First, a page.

The idea of using graphic design as a leverage point to communicate climate change has always been something I have been interested in. Whenever I had to make a presentation for a class, for whatever reason, I always tried to make it look as good as possible. Yes, obviously if someone is going to give a presentation, then they should probably make it look good. For me though, I did this with the thought that if my professors thought the presentation looked good, then they might actually think I deserved a better grade. For a student with a less than magnificent GPA, this was my way of beating the system.
Graphic design has been a passion of mine since I was 17 years old, and have been taking on more work and trying new things every year since. When it comes to the Glacier Rescue Project, everything started with the idea that if we can make glaciers seem cool and epic, then we can help eliminate the association of climate change as a negative, hopeless issue that we should all give up on. The first thing I did when visualizing the idea of the Glacier Rescue Project was to make a logo. That was all I worked on for about a month. Nonstop. (screenshot of the ridiculous logo process is pictured as the blog cover photo). Eventually we had a design theme that looked good enough, and we had something to work with.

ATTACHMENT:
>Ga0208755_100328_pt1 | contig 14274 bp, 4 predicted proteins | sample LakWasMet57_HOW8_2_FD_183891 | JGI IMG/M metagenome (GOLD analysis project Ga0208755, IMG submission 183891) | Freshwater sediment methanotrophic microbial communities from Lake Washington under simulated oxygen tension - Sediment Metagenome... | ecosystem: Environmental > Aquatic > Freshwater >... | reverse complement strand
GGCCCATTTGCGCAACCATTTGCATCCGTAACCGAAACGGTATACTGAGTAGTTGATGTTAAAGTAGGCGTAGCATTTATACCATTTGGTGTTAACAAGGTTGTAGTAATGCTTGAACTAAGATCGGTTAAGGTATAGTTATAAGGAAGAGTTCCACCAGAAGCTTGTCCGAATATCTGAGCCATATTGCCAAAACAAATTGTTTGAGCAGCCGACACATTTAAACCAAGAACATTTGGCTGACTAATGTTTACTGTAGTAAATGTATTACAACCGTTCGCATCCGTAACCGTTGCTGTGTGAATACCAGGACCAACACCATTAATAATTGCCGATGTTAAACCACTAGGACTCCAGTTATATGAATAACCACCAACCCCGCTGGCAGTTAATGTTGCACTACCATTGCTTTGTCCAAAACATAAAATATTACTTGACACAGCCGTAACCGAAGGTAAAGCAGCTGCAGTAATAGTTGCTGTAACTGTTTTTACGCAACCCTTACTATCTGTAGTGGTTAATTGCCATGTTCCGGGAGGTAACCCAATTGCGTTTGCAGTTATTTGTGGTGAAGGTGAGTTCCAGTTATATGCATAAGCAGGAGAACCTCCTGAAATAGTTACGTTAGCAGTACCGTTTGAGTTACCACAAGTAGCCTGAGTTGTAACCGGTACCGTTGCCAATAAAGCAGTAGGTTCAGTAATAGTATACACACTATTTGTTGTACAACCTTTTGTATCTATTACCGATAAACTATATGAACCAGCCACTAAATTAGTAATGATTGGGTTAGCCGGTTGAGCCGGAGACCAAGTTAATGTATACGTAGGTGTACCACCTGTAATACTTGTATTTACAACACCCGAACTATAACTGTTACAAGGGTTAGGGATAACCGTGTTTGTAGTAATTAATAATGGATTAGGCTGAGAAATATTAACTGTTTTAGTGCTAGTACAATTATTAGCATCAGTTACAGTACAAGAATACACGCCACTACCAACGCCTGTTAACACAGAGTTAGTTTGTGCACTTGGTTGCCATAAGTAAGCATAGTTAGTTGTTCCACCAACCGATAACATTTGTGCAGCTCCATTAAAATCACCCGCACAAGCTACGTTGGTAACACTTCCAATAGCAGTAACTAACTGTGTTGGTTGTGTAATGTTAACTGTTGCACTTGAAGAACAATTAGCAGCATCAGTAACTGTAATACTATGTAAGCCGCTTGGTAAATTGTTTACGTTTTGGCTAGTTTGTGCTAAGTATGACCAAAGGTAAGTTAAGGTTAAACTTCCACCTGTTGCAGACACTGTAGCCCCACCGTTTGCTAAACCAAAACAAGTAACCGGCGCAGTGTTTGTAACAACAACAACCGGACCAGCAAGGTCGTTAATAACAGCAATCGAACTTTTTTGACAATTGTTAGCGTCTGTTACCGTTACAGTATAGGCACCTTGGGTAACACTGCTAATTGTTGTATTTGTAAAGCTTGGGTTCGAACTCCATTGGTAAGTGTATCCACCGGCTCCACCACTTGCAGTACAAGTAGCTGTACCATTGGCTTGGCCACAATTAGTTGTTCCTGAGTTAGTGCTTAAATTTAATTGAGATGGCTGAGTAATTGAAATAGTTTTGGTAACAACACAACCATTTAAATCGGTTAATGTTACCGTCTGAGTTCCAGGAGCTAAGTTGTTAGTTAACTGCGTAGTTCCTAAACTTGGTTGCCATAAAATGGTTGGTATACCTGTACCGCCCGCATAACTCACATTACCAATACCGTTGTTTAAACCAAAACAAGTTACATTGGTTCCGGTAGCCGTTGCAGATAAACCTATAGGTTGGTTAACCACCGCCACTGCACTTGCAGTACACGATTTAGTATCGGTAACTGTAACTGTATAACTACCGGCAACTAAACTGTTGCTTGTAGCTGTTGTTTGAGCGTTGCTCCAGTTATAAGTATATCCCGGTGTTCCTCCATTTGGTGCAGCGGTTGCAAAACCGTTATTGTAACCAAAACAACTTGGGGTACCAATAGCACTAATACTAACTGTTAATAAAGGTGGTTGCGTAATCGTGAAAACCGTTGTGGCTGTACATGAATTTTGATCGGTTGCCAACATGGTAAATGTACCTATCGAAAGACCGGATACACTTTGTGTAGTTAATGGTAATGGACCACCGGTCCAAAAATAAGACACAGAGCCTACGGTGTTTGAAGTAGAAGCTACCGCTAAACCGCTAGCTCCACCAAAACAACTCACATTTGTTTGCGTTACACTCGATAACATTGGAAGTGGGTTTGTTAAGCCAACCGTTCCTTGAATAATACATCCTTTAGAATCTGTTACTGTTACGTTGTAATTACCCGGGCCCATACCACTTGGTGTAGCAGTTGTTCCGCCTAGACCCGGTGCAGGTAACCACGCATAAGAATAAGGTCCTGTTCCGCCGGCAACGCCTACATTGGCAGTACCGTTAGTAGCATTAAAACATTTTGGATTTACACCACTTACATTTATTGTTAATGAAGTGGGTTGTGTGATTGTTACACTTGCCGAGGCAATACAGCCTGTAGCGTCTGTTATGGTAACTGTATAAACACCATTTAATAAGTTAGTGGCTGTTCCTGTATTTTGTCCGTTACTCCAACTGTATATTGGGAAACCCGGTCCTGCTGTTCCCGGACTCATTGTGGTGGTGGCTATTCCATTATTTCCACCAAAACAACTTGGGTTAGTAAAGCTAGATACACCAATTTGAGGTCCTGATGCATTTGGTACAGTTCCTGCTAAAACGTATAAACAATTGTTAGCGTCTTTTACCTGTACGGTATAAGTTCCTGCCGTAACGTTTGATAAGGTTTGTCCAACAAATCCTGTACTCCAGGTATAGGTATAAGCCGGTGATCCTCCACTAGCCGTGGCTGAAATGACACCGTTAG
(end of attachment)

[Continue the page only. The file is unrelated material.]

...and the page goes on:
The idea of being an environmentalist has always been something I have tried to part away from, as well as the idea of the Glacier Rescue Project being an environmental group. There are some incredible environmental heroes and groups out there that I believe are truly saving the planet. That, however, is not what the Glacier Rescue Project is here to accomplish. Our efforts started after realizing how absolutely mind-blowingly impactful glacial melt is to the world around us. The group of three of us that initially launched GRP, (Wes, Jeremy, and myself) were all in Environmental Studies courses together at St. Olaf College in Northfield, Minnesota. It was then, in combination with a few trips of my own to some glacial regions including Iceland and Patagonia, that we agreed upon how climate facts and scientific data often means very little to most people– including us. What sticks with us is something we can actually see. This opened an opportunity for us: if we can effectively use design and other forms of imagery, we just might be able to tell the story of this whole “climate change” and “glacial melt” thing going on around the globe.
Looking forward, as we grow the GRP and expand our network, we are looking to spend more time at the front line of glacial melt, in the freezing ice boxes of the planet. This is the next step for us to bring more attention to these polar regions. It all starts this November, with our newest project: Re-Freeze Antarctica. I’ll be headed to the icy continent on a 12-day trip with the 2041 ClimateForce Antarctica expedition, which will be an opportunity to learn more about Antarctica as a whole and gain skills necessary to become a better advocate for cold places. Above all, it’s going to be a wild opportunity. I can’t wait to share the ridiculous journey ahead that is actually making it all the way down south, including fundraising for the trip and keeping you all updated along the way. Stoked for what’s to come.